The By-Laws end with provisions relating to the appointment and requirements for being a member of ATPA and dealing with the independence and lack of conflict of interest of arbitrator. These provisions ensure that the ATPA operates in total neutrality as an institution and as an administrative body in the monitoring the arbitration proceedings entrusted to it.

The ATPA Arbitration Rules

The ATPA Arbitration Rules ( have been adopted by the Assembly and are in force since January 2021. Short and modern with only 27 provisions, they regulate the entire arbitral process.

The first title deals with the application of the Rules, notifications of disputes, and the calculation of time periods. The second title covers the start of the proceedings, i.e. the request for arbitration and the answer thereto, the effect of arbitration agreements, and third-party involvement in arbitration procedures. Article 6 makes it possible, at the Arbitral Board’s discretion, to consolidate proceedings conducted at the ATPA, even if they do not involve the same parties, and to have third parties joined in the proceedings.

Title four deals with the rules applicable to the procedure and to the merits, to the terms of reference, new claims, issues of proof, conservatory measures and the conduct of hearings. Article 10.4 entitles the arbitral tribunal to convene a meeting, after the first exchange of submission on the merits, to address issues which it considers in need of clarification.

The language provision found in Article 12 is another attractive characteristic of the Rules, as it allows the parties to submit documents or evidence in the four most spoken languages in the Principality – Catalan, French, Spanish and English – without having to provide a translation, unless otherwise decided by the arbitral tribunal or the parties. This results in time and money savings for the parties.

The fifth title lays down the form and effects of the award as well at the time limit for its issue which is 6 months as from the date of the signing of the terms of reference unless extension is granted by the Arbitral Board. A draft award must be submitted by the arbitral tribunal to the Arbitral Board which can require modification as to the form, not substance, but can also make any observations it deems necessary for the award’s effectiveness. It is worth mentioning that the late issue of an award will not affect its validity but that the arbitrators may be held liable for the delay.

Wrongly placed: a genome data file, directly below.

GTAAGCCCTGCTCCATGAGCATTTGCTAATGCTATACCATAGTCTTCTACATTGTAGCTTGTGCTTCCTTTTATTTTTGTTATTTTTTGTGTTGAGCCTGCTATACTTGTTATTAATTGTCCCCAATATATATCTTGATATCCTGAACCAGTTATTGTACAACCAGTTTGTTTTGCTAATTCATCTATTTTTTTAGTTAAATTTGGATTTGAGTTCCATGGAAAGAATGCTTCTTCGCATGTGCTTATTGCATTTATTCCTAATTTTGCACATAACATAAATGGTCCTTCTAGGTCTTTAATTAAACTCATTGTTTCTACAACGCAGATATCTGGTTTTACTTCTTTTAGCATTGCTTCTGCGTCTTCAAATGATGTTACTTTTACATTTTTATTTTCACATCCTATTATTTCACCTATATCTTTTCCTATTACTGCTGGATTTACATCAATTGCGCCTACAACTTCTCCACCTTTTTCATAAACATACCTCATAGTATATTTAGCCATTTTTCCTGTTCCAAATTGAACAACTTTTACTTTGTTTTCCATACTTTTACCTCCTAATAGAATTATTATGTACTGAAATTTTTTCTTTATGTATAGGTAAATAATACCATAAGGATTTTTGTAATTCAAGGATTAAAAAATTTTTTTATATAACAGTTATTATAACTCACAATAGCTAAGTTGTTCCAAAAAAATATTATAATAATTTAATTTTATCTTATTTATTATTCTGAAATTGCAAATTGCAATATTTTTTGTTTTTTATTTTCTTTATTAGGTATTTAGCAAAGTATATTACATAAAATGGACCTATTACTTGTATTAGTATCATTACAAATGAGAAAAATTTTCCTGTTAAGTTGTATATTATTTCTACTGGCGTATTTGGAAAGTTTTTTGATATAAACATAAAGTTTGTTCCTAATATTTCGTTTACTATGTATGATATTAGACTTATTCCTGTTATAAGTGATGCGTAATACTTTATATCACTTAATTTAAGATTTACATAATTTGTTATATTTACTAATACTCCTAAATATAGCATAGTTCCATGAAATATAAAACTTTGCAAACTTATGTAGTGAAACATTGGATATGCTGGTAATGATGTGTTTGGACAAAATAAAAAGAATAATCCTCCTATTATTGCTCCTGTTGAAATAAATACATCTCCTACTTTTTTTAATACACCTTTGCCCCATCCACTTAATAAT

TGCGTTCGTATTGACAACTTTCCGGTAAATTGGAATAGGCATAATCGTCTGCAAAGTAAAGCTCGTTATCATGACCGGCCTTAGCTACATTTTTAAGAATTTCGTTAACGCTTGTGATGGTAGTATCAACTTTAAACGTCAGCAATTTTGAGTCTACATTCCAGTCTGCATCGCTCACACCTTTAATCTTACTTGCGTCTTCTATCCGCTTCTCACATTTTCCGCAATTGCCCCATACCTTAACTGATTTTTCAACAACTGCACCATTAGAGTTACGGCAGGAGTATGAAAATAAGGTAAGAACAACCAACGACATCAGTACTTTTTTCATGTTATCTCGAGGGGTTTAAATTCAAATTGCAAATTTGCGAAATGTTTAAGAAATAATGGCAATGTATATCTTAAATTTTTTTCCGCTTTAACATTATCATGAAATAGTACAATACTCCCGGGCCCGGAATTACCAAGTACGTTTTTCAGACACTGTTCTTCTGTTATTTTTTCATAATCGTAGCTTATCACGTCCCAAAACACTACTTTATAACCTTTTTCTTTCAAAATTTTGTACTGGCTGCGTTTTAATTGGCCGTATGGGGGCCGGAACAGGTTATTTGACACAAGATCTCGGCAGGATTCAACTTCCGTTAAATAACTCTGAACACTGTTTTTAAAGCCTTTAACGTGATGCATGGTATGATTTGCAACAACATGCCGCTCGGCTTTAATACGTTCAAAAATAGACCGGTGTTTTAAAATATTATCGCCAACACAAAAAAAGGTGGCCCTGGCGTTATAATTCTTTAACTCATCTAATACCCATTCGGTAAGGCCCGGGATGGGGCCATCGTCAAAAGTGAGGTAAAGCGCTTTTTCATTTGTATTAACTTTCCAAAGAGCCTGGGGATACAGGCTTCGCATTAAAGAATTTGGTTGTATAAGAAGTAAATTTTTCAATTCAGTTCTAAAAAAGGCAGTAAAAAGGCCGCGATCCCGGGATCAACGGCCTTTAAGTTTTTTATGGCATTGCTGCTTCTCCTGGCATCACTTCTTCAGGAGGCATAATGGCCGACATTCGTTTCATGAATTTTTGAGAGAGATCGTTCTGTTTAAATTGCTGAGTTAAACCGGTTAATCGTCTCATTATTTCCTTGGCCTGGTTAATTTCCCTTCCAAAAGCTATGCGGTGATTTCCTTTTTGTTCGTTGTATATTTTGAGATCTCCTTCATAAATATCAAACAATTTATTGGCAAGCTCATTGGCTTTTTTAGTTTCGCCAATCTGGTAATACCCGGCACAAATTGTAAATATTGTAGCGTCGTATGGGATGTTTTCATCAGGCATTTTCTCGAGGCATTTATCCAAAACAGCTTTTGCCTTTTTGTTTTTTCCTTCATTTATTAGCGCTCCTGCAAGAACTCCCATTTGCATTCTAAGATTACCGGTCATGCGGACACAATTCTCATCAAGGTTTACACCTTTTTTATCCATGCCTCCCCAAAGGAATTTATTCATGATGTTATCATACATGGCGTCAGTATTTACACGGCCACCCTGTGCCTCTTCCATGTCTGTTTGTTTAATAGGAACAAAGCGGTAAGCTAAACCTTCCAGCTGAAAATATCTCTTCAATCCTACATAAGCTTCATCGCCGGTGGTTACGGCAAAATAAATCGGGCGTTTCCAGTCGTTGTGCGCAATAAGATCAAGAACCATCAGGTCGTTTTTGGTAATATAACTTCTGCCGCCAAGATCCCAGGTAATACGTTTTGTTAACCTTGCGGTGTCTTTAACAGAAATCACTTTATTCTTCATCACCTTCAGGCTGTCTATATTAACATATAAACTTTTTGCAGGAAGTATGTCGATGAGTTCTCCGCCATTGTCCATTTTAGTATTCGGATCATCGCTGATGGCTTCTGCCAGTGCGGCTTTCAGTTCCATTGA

Then, the parties have 30 days from the date of receipt of the award to ask the arbitral tribunal to correct or clarify one or more specific points of the award, to complete the award in respect of claims which have not been dealt with, or to rectify anyultra petita finding of the award. Finally, the last two titles lay down the rules on the costs of the arbitration and the waiver of the right to challenge the award.

As the ATPA was inaugurated, on September 30, 2021, and arbitration clauses referring to it have found their way in contracts recently, it should not be long before cases are brought before this new arbitration institution.

In conclusion, it can be said with confidence that with its modern arbitration law and arbitration rules, the Principality of Andorra, a country of multicultural and neutral background, offers an appropriate seat for arbitral tribunals and an appropriate institution, the ATPA, for the Andorran and international business community to resolve its disputes.